Separately, I really don’t see what is so Borgia about Bergoglio. There are no signs that he ranks among the worst popes that we’ve had throughout history. I haven’t heard anything that would surprise me coming from a bishop from South America, and that is who the guy is. The conclave isn’t a secret ritual in which the Chosen One is endowed with super powers.

    The caveat is that I really haven’t been paying close attention to his words and deeds. Mostly it has been a matter of some commenter saying that the sky is falling because Francis said X, but when I look at the actual words I just don’t see it.

    And he did start his papacy by excommunicating a notorious progressive heretic. I’d frankly rather have a pope who is willing to do that at this point than a great orator, a savvy PR guy, or a master theologian. Some people want all of those things at once. They seem to forget that the pope is, you know, human.

    You can’t really tell how a guy – you know, a real guy, not some superhero granted powers by the conclave – responsible for a billion people is going to do long term based on the lightweight information we have now.

  • buckyinky says:

    Mind you I don’t “get” ultramontanism either. In fact ultramontanism and sedevacantism seem kind of “of a piece”.

    Yes, both seem to be founded upon faulty expectations. For the sedevacantists there is no way for the Pope to meet them; for the ultramontanists there is no way that he possibly can’t.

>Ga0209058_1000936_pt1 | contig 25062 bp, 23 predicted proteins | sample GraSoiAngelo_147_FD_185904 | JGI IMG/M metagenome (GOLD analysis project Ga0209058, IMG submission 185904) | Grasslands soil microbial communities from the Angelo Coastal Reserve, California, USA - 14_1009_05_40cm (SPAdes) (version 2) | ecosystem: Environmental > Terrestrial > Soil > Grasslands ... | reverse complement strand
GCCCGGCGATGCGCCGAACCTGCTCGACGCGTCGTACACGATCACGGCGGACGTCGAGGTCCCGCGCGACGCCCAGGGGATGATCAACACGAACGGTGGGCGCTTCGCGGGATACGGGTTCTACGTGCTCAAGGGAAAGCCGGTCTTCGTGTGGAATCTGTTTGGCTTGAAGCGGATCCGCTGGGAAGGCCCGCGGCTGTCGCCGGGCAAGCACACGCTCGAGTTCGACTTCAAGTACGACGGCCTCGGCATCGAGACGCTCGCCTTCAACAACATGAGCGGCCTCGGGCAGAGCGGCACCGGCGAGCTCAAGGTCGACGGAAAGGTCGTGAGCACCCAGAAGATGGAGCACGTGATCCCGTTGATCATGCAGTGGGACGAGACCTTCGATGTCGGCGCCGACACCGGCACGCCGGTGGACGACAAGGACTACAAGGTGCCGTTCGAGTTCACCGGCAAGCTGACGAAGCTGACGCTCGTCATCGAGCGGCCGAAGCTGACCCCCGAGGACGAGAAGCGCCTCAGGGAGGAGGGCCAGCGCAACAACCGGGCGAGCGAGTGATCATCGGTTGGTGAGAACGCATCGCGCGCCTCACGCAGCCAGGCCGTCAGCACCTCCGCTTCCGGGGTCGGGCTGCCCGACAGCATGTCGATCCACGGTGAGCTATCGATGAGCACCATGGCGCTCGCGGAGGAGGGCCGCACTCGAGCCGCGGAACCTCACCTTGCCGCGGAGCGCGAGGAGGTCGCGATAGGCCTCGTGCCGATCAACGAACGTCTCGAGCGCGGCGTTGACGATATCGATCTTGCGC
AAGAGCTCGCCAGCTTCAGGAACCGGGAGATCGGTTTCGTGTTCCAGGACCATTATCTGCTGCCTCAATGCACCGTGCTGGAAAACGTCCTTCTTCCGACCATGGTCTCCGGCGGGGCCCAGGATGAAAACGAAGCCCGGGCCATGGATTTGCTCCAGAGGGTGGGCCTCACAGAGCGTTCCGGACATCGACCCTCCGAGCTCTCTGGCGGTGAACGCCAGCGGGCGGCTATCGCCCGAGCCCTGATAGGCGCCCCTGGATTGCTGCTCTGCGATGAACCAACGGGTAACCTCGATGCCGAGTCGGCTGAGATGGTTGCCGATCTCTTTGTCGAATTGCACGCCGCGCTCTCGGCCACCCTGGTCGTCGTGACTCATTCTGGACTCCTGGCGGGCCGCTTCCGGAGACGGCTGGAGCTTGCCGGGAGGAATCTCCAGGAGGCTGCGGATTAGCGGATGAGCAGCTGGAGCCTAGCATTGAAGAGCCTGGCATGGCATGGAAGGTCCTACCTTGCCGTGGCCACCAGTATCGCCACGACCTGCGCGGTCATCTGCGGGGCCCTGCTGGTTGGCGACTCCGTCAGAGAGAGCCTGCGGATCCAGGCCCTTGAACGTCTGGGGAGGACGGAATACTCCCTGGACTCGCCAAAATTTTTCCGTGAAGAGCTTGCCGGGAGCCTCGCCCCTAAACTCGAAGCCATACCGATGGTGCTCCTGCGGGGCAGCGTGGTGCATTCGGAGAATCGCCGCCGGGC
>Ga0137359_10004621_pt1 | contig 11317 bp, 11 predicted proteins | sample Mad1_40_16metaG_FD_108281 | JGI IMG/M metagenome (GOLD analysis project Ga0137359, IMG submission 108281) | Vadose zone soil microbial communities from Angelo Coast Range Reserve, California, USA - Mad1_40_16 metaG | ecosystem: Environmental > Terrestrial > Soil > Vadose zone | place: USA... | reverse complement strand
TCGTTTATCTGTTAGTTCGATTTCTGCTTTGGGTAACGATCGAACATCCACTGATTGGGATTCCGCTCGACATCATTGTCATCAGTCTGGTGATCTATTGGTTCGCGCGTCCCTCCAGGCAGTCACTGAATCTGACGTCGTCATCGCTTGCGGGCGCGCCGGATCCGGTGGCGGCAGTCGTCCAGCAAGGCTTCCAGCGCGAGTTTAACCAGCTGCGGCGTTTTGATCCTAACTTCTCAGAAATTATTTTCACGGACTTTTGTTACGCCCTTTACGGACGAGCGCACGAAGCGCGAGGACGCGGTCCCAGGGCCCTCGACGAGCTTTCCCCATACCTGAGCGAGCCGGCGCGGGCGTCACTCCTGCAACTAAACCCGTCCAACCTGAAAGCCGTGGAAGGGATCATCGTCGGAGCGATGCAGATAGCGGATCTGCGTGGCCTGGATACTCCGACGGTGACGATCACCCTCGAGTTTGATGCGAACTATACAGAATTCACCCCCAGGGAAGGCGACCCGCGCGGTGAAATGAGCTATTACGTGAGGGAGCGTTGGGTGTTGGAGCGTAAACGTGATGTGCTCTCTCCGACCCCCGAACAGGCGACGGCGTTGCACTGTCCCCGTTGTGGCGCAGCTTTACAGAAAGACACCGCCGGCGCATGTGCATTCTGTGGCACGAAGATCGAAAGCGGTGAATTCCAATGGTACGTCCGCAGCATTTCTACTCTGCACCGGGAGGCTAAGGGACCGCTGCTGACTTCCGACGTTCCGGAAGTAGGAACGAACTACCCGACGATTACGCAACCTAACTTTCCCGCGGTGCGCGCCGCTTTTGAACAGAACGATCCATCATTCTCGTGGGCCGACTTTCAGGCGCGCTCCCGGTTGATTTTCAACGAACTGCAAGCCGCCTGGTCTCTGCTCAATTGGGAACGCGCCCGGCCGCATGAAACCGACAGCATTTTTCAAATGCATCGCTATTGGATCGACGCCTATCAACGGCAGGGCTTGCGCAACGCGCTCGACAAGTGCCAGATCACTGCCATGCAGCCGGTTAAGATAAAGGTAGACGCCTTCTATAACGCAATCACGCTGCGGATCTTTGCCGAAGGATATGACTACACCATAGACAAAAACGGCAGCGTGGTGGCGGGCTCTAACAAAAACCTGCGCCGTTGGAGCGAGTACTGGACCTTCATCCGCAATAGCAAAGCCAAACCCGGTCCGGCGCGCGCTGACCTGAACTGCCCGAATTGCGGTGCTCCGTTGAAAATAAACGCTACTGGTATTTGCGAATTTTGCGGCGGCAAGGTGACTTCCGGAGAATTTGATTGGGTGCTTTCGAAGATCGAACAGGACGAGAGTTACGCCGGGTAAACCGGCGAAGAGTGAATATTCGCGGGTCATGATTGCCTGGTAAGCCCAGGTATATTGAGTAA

• Yes, both seem to be founded upon faulty expectations. For the sedevacantists there is no way for the Pope to meet them; for the ultramontanists there is no way that he possibly can’t.

    I’m going to steal that one.

    It’s bizarre to listen to Andrew Sullivan and other liberal Catholics gush about Pope Francis. To hear them tell it, the thirty plus years of JPII and Benedict XVI were a nightmare of right-wing reaction where the tyrannical papacy ruthlessly suppressed all forms of dissent and policed our every thought, word, and deed. It makes me wonder what color the sky is in their world. In contrast, my more hardcore Traditionalist buddies think JPII was sympathetic to Modernism, at best. Benedict himself said on several occasions throughout his papacy that the Church must proclaim what she is for and not simply what she is against. But nobody remembers that because it doesn’t fit the narrative of “mean old Benedict, lovey-dovey Francis.”

  • Cane Caldo says:

    @Zippy

    Information Superhighwaymen is a great term, though it might overly romanticize the phenomenon.

    Thanks! And to Alan K., as well.

    I suppose many will think of the bunch-of-lace-at-his-throat vision. Personally–and I’m not sure why this is–when I hear “highwayman” I think of the biker gang in Mad Max. My parents very strictly monitored what we watched, but I spent many weekends at Grandma’s house, and none of them featured poetry.